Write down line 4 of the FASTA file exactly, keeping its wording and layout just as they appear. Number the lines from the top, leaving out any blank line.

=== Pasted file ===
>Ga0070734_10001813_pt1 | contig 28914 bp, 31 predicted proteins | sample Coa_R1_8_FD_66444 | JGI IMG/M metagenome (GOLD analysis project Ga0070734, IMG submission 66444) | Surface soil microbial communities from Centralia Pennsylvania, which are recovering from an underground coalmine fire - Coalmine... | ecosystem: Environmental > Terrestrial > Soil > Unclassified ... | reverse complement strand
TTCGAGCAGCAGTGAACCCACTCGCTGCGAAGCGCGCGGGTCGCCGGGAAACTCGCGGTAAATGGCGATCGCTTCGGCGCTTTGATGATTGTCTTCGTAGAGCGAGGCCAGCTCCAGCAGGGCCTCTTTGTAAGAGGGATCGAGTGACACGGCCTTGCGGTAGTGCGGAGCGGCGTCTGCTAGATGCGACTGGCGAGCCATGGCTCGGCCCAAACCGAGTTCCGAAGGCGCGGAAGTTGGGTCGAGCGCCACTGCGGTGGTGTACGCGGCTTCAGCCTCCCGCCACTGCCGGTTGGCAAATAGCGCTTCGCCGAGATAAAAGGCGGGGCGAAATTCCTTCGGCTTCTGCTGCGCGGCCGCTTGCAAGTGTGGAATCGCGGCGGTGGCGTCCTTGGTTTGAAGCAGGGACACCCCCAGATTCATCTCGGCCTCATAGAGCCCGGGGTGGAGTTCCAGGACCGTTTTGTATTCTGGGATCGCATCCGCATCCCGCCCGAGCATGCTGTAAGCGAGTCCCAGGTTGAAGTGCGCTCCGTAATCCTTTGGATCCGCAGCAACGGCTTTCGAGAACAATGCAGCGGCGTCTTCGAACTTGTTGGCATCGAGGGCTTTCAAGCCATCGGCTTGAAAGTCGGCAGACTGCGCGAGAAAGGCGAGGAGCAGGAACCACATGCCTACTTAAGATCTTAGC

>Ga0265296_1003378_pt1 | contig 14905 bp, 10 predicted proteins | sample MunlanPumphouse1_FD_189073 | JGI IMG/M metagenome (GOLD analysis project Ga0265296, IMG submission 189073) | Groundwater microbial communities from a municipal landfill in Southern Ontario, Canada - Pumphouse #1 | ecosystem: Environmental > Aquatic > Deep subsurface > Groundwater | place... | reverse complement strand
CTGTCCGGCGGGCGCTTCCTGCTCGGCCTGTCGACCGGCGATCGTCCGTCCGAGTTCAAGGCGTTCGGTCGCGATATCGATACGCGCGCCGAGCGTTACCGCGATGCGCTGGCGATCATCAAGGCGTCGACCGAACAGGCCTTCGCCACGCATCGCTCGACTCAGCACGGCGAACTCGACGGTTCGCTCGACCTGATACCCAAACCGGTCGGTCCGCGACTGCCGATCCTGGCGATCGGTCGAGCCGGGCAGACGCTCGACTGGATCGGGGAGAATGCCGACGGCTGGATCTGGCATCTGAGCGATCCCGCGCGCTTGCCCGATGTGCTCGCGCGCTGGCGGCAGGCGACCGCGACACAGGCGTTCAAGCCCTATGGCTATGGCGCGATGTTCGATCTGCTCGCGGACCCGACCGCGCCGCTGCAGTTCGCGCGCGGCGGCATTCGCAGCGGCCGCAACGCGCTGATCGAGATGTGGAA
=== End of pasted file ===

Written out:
CTGTCCGGCGGGCGCTTCCTGCTCGGCCTGTCGACCGGCGATCGTCCGTCCGAGTTCAAGGCGTTCGGTCGCGATATCGATACGCGCGCCGAGCGTTACCGCGATGCGCTGGCGATCATCAAGGCGTCGACCGAACAGGCCTTCGCCACGCATCGCTCGACTCAGCACGGCGAACTCGACGGTTCGCTCGACCTGATACCCAAACCGGTCGGTCCGCGACTGCCGATCCTGGCGATCGGTCGAGCCGGGCAGACGCTCGACTGGATCGGGGAGAATGCCGACGGCTGGATCTGGCATCTGAGCGATCCCGCGCGCTTGCCCGATGTGCTCGCGCGCTGGCGGCAGGCGACCGCGACACAGGCGTTCAAGCCCTATGGCTATGGCGCGATGTTCGATCTGCTCGCGGACCCGACCGCGCCGCTGCAGTTCGCGCGCGGCGGCATTCGCAGCGGCCGCAACGCGCTGATCGAGATGTGGAA